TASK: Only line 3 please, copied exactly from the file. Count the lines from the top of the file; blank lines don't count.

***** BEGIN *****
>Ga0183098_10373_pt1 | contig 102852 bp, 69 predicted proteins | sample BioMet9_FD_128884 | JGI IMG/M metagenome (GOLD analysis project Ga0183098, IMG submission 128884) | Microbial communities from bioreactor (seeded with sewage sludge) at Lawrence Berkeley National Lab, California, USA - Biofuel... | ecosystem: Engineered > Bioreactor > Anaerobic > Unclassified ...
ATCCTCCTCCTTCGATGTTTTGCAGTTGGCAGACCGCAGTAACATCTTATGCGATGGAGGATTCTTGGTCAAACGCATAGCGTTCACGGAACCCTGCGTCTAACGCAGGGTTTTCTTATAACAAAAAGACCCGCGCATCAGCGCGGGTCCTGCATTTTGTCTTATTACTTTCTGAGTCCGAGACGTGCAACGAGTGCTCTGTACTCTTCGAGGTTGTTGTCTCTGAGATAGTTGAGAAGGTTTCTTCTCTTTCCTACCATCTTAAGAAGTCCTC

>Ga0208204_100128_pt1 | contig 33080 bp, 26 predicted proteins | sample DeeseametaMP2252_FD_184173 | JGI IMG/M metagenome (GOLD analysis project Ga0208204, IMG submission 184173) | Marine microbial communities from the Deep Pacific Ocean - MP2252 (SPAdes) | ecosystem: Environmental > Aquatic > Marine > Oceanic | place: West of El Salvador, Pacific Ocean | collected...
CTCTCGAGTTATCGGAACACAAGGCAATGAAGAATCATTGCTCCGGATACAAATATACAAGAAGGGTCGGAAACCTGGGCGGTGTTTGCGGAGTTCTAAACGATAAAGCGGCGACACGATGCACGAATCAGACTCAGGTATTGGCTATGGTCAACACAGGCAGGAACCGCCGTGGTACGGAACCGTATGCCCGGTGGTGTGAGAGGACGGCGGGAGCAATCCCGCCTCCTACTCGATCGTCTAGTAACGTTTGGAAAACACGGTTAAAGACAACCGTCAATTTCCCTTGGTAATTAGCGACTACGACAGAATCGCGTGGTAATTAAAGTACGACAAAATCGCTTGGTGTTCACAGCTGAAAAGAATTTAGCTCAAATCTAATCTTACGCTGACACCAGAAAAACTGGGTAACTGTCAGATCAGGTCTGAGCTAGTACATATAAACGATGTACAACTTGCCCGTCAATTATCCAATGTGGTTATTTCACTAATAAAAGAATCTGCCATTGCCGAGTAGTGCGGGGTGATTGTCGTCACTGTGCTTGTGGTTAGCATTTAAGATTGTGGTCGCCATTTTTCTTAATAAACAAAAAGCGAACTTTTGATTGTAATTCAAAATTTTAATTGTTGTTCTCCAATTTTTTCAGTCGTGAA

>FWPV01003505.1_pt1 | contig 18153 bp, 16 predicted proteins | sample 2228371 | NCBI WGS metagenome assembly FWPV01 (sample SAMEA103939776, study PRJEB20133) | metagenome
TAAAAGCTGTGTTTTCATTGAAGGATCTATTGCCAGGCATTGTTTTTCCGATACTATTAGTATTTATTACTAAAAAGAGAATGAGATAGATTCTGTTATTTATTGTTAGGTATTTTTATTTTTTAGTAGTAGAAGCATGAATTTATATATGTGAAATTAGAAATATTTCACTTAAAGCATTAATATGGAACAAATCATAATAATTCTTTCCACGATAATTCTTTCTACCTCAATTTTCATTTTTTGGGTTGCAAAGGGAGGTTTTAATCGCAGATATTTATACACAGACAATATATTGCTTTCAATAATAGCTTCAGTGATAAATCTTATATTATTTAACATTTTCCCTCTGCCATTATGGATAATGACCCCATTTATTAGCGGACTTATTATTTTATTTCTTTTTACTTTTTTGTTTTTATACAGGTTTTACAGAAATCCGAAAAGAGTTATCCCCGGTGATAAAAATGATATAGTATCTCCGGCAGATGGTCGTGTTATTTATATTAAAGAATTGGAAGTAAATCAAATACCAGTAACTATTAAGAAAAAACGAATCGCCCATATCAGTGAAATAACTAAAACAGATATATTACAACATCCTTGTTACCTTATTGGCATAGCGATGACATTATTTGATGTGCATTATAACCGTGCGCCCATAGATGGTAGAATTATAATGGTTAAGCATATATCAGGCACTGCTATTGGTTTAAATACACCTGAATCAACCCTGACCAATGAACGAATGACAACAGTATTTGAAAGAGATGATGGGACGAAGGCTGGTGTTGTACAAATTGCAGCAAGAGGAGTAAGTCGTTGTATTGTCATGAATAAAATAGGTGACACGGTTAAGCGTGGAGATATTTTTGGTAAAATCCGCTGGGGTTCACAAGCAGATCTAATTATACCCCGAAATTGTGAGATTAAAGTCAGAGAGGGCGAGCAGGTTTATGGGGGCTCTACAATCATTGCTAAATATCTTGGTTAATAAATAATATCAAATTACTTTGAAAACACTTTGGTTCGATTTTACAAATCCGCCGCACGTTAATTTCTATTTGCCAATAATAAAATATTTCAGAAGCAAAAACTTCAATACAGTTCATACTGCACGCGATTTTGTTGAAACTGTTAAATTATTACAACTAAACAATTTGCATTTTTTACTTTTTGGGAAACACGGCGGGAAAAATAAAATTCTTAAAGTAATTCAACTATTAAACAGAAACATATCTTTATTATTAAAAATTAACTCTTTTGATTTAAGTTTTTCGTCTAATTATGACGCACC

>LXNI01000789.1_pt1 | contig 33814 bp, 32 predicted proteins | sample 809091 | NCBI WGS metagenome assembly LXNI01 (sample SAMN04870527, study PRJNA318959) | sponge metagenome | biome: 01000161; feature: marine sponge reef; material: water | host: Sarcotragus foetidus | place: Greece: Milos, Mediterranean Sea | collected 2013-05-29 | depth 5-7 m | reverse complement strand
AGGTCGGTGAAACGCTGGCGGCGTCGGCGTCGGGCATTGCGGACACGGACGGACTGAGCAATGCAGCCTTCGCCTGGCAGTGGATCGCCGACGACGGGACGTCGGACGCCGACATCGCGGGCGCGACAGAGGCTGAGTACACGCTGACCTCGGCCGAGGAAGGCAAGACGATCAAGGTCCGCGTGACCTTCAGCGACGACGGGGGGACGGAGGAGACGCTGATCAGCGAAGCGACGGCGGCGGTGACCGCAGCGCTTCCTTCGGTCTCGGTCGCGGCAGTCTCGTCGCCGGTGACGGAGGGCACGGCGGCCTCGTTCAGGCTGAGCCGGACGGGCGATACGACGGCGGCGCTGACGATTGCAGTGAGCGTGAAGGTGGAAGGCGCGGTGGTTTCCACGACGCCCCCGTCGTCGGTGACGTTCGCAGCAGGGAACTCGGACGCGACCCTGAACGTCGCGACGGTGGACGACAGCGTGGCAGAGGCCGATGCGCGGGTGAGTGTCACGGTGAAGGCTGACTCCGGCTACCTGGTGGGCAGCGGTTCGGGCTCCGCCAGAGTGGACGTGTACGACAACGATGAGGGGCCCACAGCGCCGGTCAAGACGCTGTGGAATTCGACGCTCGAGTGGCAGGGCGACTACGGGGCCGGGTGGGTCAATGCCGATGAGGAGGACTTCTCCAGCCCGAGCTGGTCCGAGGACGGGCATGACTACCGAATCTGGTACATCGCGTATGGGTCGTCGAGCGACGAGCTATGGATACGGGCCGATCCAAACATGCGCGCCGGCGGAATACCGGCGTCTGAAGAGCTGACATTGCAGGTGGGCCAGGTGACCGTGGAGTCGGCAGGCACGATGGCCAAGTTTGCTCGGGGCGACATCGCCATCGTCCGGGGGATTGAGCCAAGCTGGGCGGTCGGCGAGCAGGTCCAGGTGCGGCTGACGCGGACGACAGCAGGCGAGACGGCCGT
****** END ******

>Ga0208204_100128_pt1 | contig 33080 bp, 26 predicted proteins | sample DeeseametaMP2252_FD_184173 | JGI IMG/M metagenome (GOLD analysis project Ga0208204, IMG submission 184173) | Marine microbial communities from the Deep Pacific Ocean - MP2252 (SPAdes) | ecosystem: Environmental > Aquatic > Marine > Oceanic | place: West of El Salvador, Pacific Ocean | collected...